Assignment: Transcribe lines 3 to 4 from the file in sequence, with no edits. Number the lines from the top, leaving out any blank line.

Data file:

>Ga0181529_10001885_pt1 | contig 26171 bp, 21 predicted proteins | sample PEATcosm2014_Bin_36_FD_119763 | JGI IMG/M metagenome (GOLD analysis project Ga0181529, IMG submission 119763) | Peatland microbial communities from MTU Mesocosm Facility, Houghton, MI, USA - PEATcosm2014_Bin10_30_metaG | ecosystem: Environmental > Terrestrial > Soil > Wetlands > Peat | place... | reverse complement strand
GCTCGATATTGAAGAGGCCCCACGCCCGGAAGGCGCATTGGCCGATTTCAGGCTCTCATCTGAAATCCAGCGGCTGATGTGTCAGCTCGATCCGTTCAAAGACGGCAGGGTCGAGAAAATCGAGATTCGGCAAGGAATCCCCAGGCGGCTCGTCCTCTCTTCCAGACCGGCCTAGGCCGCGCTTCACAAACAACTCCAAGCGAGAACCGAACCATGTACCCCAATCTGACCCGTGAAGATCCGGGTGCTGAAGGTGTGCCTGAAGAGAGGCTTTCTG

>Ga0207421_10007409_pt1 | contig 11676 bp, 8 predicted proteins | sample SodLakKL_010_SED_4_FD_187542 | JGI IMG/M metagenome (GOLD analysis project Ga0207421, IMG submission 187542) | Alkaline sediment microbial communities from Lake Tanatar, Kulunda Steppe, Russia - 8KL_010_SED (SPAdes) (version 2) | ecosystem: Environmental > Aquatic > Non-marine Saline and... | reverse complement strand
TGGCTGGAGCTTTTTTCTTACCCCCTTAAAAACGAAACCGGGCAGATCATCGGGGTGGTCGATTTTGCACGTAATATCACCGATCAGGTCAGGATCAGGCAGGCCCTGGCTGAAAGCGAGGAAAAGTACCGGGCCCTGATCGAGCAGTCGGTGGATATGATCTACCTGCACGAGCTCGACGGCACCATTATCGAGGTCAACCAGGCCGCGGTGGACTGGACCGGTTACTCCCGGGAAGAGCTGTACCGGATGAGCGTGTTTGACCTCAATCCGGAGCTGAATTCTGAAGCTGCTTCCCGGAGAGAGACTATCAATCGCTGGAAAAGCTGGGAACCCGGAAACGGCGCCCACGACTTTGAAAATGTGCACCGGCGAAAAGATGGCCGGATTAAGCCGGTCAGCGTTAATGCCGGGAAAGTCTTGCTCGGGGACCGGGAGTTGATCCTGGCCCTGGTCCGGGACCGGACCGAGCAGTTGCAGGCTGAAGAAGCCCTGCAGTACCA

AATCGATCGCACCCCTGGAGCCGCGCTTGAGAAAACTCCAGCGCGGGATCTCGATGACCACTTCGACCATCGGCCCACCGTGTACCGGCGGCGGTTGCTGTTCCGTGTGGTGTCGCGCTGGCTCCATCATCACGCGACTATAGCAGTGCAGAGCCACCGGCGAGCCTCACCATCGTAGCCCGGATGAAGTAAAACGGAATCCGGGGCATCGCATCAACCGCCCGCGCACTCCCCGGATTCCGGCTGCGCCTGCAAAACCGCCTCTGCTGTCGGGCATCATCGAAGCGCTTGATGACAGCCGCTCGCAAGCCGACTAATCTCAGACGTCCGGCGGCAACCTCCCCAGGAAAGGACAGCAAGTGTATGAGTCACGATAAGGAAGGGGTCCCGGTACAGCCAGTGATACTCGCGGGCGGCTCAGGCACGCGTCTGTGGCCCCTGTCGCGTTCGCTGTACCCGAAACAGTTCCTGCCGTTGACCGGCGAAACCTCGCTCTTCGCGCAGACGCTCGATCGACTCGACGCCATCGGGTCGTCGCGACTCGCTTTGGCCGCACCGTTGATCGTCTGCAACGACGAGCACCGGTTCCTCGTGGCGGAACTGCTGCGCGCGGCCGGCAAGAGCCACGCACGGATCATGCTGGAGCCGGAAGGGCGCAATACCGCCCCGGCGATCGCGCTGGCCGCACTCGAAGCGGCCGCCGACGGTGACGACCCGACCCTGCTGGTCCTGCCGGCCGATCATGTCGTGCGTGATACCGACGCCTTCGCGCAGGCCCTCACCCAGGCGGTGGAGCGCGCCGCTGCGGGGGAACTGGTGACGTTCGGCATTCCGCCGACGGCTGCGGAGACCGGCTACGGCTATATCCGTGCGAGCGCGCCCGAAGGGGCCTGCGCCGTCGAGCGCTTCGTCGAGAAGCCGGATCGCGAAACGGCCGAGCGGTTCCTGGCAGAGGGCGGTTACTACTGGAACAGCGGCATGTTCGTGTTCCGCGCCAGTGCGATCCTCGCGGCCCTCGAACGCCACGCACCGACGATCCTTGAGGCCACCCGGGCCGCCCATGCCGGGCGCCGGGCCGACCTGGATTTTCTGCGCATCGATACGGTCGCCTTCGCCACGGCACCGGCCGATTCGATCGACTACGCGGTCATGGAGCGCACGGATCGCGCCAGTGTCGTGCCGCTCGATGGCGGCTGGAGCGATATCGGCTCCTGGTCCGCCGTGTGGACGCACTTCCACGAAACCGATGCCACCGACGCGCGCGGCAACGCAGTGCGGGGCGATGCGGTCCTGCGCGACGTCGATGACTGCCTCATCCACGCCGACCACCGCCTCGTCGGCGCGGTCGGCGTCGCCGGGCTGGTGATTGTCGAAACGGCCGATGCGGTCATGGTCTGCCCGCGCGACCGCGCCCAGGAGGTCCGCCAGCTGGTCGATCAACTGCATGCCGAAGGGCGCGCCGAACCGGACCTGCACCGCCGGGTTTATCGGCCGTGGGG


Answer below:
>Ga0207421_10007409_pt1 | contig 11676 bp, 8 predicted proteins | sample SodLakKL_010_SED_4_FD_187542 | JGI IMG/M metagenome (GOLD analysis project Ga0207421, IMG submission 187542) | Alkaline sediment microbial communities from Lake Tanatar, Kulunda Steppe, Russia - 8KL_010_SED (SPAdes) (version 2) | ecosystem: Environmental > Aquatic > Non-marine Saline and... | reverse complement strand
TGGCTGGAGCTTTTTTCTTACCCCCTTAAAAACGAAACCGGGCAGATCATCGGGGTGGTCGATTTTGCACGTAATATCACCGATCAGGTCAGGATCAGGCAGGCCCTGGCTGAAAGCGAGGAAAAGTACCGGGCCCTGATCGAGCAGTCGGTGGATATGATCTACCTGCACGAGCTCGACGGCACCATTATCGAGGTCAACCAGGCCGCGGTGGACTGGACCGGTTACTCCCGGGAAGAGCTGTACCGGATGAGCGTGTTTGACCTCAATCCGGAGCTGAATTCTGAAGCTGCTTCCCGGAGAGAGACTATCAATCGCTGGAAAAGCTGGGAACCCGGAAACGGCGCCCACGACTTTGAAAATGTGCACCGGCGAAAAGATGGCCGGATTAAGCCGGTCAGCGTTAATGCCGGGAAAGTCTTGCTCGGGGACCGGGAGTTGATCCTGGCCCTGGTCCGGGACCGGACCGAGCAGTTGCAGGCTGAAGAAGCCCTGCAGTACCA